Montane biodiversity is threatened across Africa, particularly in the Highlands of Cameroon. Not only do these mountains have a high density of threatened, endemic amphibian species, but dramatic declines are now also being recorded on disparate mountains. This came to my attention when I began my PhD at the University of Yaoundé I in 2013 and carried out fieldwork in the Bamenda Highlands in north-western Cameroon. This research was in partnership with the NGO Cameroon Herpetology Conservation Biology Foundation and led by my co-advisor Dr Gonwouo Nono Legrand who introduced me to Cameroon’s threatened amphibian species.

View of the highest point of Mount Bamboutos showing massively depleted montane forest at the expense of pasture grassland and cultivation areas. The study found that these forest patches are significant for the Critically Endangered, endemic mountain amphibian species.

One notable species that inhabits this region is the Critically Endangered Bamboutos egg frog Leptodactylodon axillaris, threatened by forest loss and restricted to only two mountains: Mount Bamboutos and Mount Oku, although these two populations could represent distinct species. The Bamboutos population of L. axillaris and other montane frog species are particularly vulnerable because the forests on this mountain are not protected. However, it was unclear to what degree these amphibians depend on forested areas as there have been no detailed studies on habitat use of L. axillaris or other frogs in Cameroon’s mountains. Instead, assessments have only been based on expert opinion and limited information gathered by researchers collecting specimens when the frogs were first described.

Left: Ptychadena mascareniensis. Right: Leptodactylodon axillaris.

So on a wet day in July 2013, at the peak of rainy season, we left Cameroon’s capital Yaoundé and packed into an overcrowded bus with 90 other people. Seven hours and 321 km later, we arrived in the mountainous West Region and drove motorbikes up Mount Bamboutos to the village nearest our study site. After exchanging pleasantries with the villagers, we trekked a further 3 km up the mountain toward the remnants of the cloud forest. The impact of human activities was clearly visible: herds of cows were scattered across the mountain, empty pesticide and herbicide sachets were strewn along the ground and pipes led from streams into the extensively cultivated areas. Patches of recently cleared forest were apparent, including areas with slow-flowing streams that would have fostered endemic frog breeding sites. There was also evidence of fires. The remaining patches of forest and its wildlife were clearly under severe pressure. As night fell, we decided to survey for frogs. I grabbed my camera to capture our first encounters. Dr Nono encouraged me to listen out for frog calls so I could learn to identify them. After what felt like an eternity of intense concentration, I finally spotted L. axillaris, as well as Perret’s egg frog Leptodactylodon perreti and the Montane long-fingered frog Cardioglossa oreas, three of the most threatened species in this area.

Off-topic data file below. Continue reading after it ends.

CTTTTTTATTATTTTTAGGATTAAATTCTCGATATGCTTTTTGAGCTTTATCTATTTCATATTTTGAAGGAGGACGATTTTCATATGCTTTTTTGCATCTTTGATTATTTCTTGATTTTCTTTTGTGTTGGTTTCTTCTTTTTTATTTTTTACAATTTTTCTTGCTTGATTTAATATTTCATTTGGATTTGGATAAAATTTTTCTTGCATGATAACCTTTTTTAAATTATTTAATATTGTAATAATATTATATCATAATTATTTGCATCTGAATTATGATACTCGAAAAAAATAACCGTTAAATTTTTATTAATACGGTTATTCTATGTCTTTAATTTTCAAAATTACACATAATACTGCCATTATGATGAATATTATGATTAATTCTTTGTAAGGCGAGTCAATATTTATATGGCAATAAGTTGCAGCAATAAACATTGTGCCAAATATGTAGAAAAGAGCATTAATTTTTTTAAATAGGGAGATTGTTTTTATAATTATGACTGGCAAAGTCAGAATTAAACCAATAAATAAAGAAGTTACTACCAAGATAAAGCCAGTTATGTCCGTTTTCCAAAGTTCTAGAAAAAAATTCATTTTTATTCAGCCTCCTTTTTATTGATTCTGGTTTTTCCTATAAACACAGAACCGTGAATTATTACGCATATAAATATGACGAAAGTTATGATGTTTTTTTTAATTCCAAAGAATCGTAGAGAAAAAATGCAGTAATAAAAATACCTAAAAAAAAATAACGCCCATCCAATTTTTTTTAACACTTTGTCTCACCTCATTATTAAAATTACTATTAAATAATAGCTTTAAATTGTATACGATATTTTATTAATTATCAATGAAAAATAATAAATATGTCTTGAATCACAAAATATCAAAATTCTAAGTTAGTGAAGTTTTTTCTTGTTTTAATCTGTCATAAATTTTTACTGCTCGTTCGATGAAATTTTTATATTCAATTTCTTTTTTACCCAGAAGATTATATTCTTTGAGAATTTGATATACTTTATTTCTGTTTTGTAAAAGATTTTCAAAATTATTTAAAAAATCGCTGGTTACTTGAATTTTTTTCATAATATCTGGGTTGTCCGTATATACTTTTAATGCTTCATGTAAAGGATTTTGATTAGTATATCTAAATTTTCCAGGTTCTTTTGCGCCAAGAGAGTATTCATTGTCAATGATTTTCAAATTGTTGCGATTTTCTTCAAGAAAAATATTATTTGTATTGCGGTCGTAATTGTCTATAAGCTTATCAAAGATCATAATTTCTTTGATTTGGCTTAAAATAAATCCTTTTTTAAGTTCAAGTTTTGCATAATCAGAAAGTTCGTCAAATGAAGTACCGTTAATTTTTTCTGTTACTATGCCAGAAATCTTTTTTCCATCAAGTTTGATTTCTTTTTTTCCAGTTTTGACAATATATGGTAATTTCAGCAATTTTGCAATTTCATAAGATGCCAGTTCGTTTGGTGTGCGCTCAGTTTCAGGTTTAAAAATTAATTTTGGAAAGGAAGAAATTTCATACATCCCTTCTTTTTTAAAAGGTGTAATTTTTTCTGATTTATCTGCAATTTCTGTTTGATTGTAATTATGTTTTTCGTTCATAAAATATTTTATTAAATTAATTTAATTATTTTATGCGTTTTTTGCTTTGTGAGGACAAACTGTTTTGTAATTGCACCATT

Arnaud Tchassem Fokoua sampling in the field searching for frogs, notably the Critically Endangered Egg Frog Leptodactylodon axillaris.